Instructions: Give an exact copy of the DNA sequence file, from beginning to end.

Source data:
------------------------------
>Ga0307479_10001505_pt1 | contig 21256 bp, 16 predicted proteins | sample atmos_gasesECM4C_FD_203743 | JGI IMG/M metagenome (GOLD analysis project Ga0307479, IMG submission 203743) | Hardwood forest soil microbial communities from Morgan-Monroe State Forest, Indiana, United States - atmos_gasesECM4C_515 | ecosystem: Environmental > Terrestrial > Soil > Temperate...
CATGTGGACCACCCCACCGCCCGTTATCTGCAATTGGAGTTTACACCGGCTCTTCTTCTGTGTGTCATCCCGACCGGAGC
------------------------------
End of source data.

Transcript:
>Ga0307479_10001505_pt1 | contig 21256 bp, 16 predicted proteins | sample atmos_gasesECM4C_FD_203743 | JGI IMG/M metagenome (GOLD analysis project Ga0307479, IMG submission 203743) | Hardwood forest soil microbial communities from Morgan-Monroe State Forest, Indiana, United States - atmos_gasesECM4C_515 | ecosystem: Environmental > Terrestrial > Soil > Temperate...
CATGTGGACCACCCCACCGCCCGTTATCTGCAATTGGAGTTTACACCGGCTCTTCTTCTGTGTGTCATCCCGACCGGAGC